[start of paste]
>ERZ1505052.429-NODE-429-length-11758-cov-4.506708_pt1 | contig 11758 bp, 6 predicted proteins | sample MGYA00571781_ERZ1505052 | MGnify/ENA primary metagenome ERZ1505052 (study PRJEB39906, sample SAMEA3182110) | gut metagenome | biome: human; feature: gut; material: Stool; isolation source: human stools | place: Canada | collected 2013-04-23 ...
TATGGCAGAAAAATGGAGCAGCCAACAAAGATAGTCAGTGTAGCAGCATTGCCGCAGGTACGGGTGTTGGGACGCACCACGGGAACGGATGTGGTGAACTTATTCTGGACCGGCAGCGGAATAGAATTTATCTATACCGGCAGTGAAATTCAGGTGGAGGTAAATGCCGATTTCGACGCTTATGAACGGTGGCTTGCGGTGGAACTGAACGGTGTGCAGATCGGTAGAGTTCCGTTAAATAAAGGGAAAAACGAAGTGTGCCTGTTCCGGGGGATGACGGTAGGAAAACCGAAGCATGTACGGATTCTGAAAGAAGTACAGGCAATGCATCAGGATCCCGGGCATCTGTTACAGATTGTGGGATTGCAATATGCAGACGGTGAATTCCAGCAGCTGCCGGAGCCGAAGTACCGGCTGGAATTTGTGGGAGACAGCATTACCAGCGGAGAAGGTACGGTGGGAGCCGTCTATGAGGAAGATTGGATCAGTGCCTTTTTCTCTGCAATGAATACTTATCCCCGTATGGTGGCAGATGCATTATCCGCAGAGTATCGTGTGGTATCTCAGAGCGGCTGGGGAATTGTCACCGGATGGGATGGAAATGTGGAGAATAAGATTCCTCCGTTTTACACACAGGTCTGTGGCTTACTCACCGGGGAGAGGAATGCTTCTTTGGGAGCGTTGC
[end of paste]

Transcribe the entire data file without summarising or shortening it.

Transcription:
>ERZ1505052.429-NODE-429-length-11758-cov-4.506708_pt1 | contig 11758 bp, 6 predicted proteins | sample MGYA00571781_ERZ1505052 | MGnify/ENA primary metagenome ERZ1505052 (study PRJEB39906, sample SAMEA3182110) | gut metagenome | biome: human; feature: gut; material: Stool; isolation source: human stools | place: Canada | collected 2013-04-23 ...
TATGGCAGAAAAATGGAGCAGCCAACAAAGATAGTCAGTGTAGCAGCATTGCCGCAGGTACGGGTGTTGGGACGCACCACGGGAACGGATGTGGTGAACTTATTCTGGACCGGCAGCGGAATAGAATTTATCTATACCGGCAGTGAAATTCAGGTGGAGGTAAATGCCGATTTCGACGCTTATGAACGGTGGCTTGCGGTGGAACTGAACGGTGTGCAGATCGGTAGAGTTCCGTTAAATAAAGGGAAAAACGAAGTGTGCCTGTTCCGGGGGATGACGGTAGGAAAACCGAAGCATGTACGGATTCTGAAAGAAGTACAGGCAATGCATCAGGATCCCGGGCATCTGTTACAGATTGTGGGATTGCAATATGCAGACGGTGAATTCCAGCAGCTGCCGGAGCCGAAGTACCGGCTGGAATTTGTGGGAGACAGCATTACCAGCGGAGAAGGTACGGTGGGAGCCGTCTATGAGGAAGATTGGATCAGTGCCTTTTTCTCTGCAATGAATACTTATCCCCGTATGGTGGCAGATGCATTATCCGCAGAGTATCGTGTGGTATCTCAGAGCGGCTGGGGAATTGTCACCGGATGGGATGGAAATGTGGAGAATAAGATTCCTCCGTTTTACACACAGGTCTGTGGCTTACTCACCGGGGAGAGGAATGCTTCTTTGGGAGCGTTGC